Lady Caroline Lamb (1972)
|Year Of Production||1972|
|RSDL / Flipper||RSDL (79:07)||Cast & Crew|
|Region Coding||4||Directed By||Robert Bolt|
Universal Pictures Home Video
|RPI||$9.95||Music||Richard Rodney Bennett|
|Pan & Scan/Full Frame||None||English Dolby Digital 2.0 mono (224Kb/s)|
|Widescreen Aspect Ratio||2.35:1|
|Video Format||576i (PAL)|
|Original Aspect Ratio||2.35:1||Miscellaneous|
|Annoying Product Placement||No|
|Action In or After Credits||Yes|
†††† In a distinguished career as a writer, Robert Bolt was nominated for Best Screenplay Based on Material from Another Medium for Lawrence of Arabia in 1962. That year Bolt lost, but a few years later was to win back-to-back Oscars for Dr Zhivago (1965) and A Man for All Seasons (1966).There were numerous memorable screenplays from the gifted writer, but only once did he direct, and that was only after David Lean turned down the offer from Bolt as producer. That was in 1973, when he helmed Lady Caroline Lamb, filming his own screenplay and starring his then wife, Sarah Miles.The pair were actually married twice, this film being produced during their first attempt at marital bliss. Today Lady Caroline Lamb is memorable for mainly very wrong reasons, and has long disappeared from video shelves. I found the title gathering dust and decided to take a fresh look at a film that was so typical of the 70s costume drama.
†††† Bolt uses some historical hooks for his screenplay, but omits other interesting facts, such as the titular lady's personal literary accomplishments. The film opens with a young woman's enthusiastic horse ride home to announce that she has been proposed to by Mr William Lamb (Jon Finch) and that she has accepted. The young lady is Caroline Beesborough (Sarah Miles). Married, but not so happily, the young wife, who seems prone to rather odd behaviour at times, is out for a carriage ride when she encounters an outdoors boxing competition. She is attracted to a foppish participant, who turns out to be George Byron (Richard Chamberlain). Caroline goes to Byron's rooms and learns that he is an unpublished "great poet". She stays the night, there is a scandal but hubby is tolerant. Byron's work, "Childe Harold", is published and is a great success with the female readers. After a ball, where Caroline oddly wears black while everyone else is in white, she tells William that she loves Byron. The two lovers set up house, but Byron soon tires of Caroline, who embarrasses him at a costume ball. Byron attends the Duke of Wellington's dinner party, choosing another companion rather than take Caroline, who trots along beside his carriage dressed as a page. Caroline slashes her wrist in front of Wellington's guests, splattering the ladies with her blood. On it goes. Caroline is rehabilitated, but William's mother, Lady Melbourne (Margaret Leighton) tells her she is ruining her husband's political career. How it all ends is very predictable. The screenplay is lengthy yet never becomes boring, due mainly to the beautiful images on screen - except for the leading lady - and the elaborate posturing and delivery of the actors.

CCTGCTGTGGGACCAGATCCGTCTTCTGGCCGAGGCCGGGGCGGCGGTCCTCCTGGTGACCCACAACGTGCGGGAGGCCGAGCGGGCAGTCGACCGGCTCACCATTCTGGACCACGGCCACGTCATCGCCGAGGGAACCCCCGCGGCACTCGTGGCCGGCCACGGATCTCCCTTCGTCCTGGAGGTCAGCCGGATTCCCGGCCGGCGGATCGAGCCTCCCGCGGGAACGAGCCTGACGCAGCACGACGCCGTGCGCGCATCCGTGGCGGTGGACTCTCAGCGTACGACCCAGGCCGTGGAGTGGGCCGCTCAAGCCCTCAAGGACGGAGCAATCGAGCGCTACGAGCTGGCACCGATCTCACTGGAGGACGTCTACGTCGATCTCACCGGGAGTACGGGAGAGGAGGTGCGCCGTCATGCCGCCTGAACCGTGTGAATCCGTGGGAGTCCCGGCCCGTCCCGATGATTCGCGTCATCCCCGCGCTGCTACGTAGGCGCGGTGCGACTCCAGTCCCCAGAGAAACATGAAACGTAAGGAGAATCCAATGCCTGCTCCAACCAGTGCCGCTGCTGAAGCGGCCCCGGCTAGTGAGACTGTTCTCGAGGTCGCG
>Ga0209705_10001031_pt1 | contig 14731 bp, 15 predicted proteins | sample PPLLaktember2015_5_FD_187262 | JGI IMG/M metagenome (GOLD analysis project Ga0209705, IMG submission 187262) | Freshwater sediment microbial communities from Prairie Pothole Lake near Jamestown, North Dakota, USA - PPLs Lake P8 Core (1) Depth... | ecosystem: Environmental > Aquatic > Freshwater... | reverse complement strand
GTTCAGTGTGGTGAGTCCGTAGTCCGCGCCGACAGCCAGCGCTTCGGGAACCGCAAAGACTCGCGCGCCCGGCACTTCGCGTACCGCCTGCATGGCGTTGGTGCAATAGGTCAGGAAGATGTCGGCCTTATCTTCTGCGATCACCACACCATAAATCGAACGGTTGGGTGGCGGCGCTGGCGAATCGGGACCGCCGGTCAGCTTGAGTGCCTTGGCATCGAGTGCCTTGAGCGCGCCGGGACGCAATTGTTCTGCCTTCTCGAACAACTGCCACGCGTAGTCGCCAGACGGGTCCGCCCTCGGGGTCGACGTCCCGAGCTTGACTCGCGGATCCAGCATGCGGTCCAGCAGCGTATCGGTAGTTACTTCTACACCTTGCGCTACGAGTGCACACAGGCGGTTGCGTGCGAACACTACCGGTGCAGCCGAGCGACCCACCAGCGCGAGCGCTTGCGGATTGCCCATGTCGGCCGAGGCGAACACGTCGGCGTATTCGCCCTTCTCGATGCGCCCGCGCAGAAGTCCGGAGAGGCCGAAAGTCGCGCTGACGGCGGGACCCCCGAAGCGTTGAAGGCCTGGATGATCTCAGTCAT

†††† Sarah Miles is an actress I have never found appealing. She became a darling of the swinging 60s and her unattractive countenance and tinny little voice was in some memorable films, such as Term of Trial (1962), The Servant (1963) and Blow Up (1966). Perhaps her most attractive performance was extracted by David Lean for Ryan's Daughter, but here, under her husband's direction, she is at her worst. Unforgettable is her appearance as a near nude Nubian slave at a masquerade ball. Richard Chamberlain was on a high in 1973. He had scored in The Music Lovers (1970) under Ken Russell, been acclaimed for his Hamlet the same year and as Edward VIII in The Woman I Love. Sadly he is ludicrous under Robert Boltís direction. Far, far prettier than Sarah Miles, he fops outrageously under a Little Orphan Annie wig and doe-eyed make-up. Jon Finch, fresh from Hitchcock's Frenzy, primps and preens, sulking like a poor man's Oliver Reed. A bevy of English notables all do their little bits, with Laurence Olivier as Duke of Wellington actually managing a few lines that are understated and effective in a post-coital scene with Miss Miles. John Mills, Pamela Brown, Ralph Richardson, Peter Bull and Michael Wilding - oddly last in the cast credits in his final big screen appearance - all contribute, with the most enjoyable appearance being that of the glorious and delicious Margaret Leighton as "Lady Melbourne", Lady Caroline's disapproving mother-in-law. (Miss Leighton had played "Gertrude" to Richard Chamberlain's "Prince of Denmark"). Amidst all of the terrible, very quotable bad lines, Miss Leighton has a line commenting on Lady Caroline, but she could very well be referring to the film itself: "Your wife is a mass of nothing, Willy. She has no centre, none at all."